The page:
Thomson Reuters machine-readable news targets risk

Data provider Thomson Reuters has enhanced its machine-readable news solution to help traders manage volatility in a more automated and efficient way.
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Data provider Thomson Reuters has enhanced its machine-readable news solution to help traders manage volatility in a more automated and efficient way.

NewsScope Event Indices (NEI), developed in conjunction asset management firm AlphaSimplex Group, enables clients to incorporate real-time analysis of key news events and trends into their trading strategies. According to Thomson Reuters, this will allow traders to more accurately predict returns in the face of market volatility.

“NEI allows us to express more abstract news and concepts in a format for machines and humans alike to understand,” Rich Brown, global business manager of machine-readable news, Thomson Reuters, told thetradenews.com. “Economic data, i.e. interest rate announcements, is easily processed by machines because it is generally numerical in nature and is released with a regular frequency and pattern.”

The offering is particularly targeted at hedge funds and investment banks that use quantitative-driven investment and trading strategies. It will be a component of the Thomson Reuters Quantitative and Event-Driven Trading solution portfolio and can be combined with market data distributed by Thomson Reuters.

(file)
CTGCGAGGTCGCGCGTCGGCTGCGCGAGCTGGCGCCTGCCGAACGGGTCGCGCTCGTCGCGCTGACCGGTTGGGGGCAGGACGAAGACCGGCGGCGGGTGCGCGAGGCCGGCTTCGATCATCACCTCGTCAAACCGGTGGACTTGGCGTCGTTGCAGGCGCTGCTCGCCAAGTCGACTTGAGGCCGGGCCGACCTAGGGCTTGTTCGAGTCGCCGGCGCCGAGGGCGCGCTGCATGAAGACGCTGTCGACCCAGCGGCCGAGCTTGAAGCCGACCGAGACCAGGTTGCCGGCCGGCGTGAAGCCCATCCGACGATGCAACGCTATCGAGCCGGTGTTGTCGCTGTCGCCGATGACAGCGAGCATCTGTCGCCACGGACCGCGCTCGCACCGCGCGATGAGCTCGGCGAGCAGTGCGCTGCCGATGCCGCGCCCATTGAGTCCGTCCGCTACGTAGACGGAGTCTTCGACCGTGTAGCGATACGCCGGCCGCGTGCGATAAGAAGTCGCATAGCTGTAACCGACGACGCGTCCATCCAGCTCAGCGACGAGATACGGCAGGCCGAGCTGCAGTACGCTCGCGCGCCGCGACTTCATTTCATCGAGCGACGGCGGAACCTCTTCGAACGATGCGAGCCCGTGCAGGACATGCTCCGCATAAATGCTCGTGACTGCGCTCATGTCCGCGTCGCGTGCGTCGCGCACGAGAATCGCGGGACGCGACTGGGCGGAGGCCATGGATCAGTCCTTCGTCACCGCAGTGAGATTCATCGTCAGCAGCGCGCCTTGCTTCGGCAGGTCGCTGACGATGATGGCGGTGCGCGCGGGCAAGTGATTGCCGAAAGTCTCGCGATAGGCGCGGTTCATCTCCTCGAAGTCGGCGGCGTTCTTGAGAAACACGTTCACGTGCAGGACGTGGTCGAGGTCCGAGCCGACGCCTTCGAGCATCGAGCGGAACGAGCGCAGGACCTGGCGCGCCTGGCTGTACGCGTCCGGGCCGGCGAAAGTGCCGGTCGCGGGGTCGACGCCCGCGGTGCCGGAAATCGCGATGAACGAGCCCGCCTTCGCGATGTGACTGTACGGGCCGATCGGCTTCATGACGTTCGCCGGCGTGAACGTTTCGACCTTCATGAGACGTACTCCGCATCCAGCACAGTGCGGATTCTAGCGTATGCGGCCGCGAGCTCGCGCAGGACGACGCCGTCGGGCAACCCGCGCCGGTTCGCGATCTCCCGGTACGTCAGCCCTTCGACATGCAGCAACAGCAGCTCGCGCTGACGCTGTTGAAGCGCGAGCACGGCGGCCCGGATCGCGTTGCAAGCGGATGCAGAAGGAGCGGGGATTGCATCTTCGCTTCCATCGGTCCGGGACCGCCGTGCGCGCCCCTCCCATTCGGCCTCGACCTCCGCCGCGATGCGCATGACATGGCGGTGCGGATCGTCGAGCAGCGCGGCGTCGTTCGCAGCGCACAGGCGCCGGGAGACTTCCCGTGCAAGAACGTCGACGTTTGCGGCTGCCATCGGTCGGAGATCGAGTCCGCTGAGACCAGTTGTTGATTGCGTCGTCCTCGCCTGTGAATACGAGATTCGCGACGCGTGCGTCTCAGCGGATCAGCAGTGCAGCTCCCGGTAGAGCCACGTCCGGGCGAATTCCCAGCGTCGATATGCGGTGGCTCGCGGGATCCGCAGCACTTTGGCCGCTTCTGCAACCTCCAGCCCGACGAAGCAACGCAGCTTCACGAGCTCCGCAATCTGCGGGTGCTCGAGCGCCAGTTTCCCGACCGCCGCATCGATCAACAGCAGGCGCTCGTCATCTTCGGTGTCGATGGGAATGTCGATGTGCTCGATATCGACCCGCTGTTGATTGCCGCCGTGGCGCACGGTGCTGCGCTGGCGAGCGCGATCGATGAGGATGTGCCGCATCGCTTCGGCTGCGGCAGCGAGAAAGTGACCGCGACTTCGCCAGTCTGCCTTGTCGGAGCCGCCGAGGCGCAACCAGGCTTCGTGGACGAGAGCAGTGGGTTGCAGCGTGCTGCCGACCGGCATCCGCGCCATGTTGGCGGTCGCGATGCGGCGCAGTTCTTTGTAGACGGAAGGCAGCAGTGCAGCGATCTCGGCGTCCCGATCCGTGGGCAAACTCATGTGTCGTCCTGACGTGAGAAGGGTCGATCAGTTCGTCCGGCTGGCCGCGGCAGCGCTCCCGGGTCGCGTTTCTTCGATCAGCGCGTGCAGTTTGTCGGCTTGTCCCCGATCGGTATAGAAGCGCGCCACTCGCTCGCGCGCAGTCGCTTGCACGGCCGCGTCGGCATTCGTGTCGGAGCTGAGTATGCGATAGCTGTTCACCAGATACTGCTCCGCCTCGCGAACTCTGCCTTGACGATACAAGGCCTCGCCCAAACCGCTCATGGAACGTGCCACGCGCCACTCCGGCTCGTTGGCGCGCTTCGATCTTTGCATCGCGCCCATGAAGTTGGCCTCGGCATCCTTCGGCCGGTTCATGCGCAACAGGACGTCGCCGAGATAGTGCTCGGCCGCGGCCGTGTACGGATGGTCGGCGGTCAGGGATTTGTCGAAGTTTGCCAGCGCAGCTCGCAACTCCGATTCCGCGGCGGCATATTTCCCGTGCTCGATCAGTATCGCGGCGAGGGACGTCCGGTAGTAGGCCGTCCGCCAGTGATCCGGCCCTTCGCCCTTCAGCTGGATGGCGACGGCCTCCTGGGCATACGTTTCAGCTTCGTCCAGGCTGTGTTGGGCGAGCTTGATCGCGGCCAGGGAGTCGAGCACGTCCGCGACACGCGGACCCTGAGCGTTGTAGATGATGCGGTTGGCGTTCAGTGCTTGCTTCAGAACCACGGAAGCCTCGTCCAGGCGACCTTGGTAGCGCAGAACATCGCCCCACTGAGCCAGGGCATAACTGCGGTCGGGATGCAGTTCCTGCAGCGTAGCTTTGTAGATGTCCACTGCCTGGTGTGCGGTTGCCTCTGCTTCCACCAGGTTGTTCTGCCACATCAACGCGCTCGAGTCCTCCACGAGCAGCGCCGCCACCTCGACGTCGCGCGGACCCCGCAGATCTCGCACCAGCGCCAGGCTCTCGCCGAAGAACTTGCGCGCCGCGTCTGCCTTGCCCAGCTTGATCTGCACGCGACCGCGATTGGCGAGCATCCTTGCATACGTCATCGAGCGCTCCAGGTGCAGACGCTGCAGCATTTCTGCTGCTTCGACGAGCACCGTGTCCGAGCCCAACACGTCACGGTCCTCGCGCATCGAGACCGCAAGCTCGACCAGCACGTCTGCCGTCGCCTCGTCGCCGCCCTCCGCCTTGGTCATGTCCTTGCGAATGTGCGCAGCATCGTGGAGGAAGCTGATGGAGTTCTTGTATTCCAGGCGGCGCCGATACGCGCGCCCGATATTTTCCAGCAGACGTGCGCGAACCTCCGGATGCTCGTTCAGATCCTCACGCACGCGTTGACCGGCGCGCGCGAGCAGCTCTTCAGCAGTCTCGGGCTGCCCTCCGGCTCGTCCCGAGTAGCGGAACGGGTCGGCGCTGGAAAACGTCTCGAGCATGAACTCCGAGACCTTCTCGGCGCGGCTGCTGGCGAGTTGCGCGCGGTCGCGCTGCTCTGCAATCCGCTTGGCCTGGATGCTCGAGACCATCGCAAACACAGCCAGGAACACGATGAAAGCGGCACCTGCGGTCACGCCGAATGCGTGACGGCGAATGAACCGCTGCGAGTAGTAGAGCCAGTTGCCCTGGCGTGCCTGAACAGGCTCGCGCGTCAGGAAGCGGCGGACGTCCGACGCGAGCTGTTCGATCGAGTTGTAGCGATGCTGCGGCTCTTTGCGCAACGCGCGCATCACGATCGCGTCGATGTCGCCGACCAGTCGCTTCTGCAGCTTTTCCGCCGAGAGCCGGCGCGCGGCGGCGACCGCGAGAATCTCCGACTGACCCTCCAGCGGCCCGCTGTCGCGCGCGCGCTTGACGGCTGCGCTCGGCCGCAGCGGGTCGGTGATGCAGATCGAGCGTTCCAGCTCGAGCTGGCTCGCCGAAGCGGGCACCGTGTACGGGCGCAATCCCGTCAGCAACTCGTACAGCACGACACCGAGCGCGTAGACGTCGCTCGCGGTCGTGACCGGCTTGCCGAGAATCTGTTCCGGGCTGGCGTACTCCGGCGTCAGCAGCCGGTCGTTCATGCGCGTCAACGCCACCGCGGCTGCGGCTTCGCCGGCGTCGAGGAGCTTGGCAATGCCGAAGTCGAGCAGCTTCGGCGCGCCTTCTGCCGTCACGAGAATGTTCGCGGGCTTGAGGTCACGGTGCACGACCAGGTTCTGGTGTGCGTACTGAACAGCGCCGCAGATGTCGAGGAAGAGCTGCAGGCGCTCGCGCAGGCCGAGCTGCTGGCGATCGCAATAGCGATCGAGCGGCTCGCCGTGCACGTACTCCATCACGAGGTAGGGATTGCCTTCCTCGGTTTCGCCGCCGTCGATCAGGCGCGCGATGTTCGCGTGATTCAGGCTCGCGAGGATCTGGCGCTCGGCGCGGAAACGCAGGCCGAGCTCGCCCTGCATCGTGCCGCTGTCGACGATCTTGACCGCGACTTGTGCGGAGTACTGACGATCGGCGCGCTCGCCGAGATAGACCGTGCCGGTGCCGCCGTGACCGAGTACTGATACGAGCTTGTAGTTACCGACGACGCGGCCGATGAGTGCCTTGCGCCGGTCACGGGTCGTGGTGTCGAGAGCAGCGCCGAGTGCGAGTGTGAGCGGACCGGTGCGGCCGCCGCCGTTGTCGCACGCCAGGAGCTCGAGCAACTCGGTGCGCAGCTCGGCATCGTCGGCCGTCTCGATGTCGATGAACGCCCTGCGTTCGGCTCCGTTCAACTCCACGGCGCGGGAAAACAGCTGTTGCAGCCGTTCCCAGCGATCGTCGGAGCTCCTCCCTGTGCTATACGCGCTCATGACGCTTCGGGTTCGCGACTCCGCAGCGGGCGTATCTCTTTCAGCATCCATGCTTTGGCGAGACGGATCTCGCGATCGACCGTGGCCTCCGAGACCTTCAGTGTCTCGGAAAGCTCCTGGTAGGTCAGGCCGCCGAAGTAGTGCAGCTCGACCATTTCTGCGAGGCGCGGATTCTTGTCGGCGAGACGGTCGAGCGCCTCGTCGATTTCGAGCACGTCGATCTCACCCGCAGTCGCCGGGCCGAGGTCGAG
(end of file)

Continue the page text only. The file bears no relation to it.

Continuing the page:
NewsScope Event Indices create real-time indices, which react when abnormal amounts of news occur in various categories at various times. When the level of news reaches a certain threshold, a signal is sent to a customer’s trading or risk management system, alerting them to potential market movements. It can also be used in conjunction with trading models to help drive quantitative investment strategies and offers a historical archive for analytics.

“Users can conduct their own analysis using our event indices. You don’t necessarily need a black box to use this product and you can use it to highlight risk and identify where one might be over-exposed to certain events,” said Brown. “It doesn’t put traders out of work, but rather helps them increase their productivity and ability to comprehend how markets might move in response to various events.

They can then concentrate on higher value added services where a human should be engaged.”

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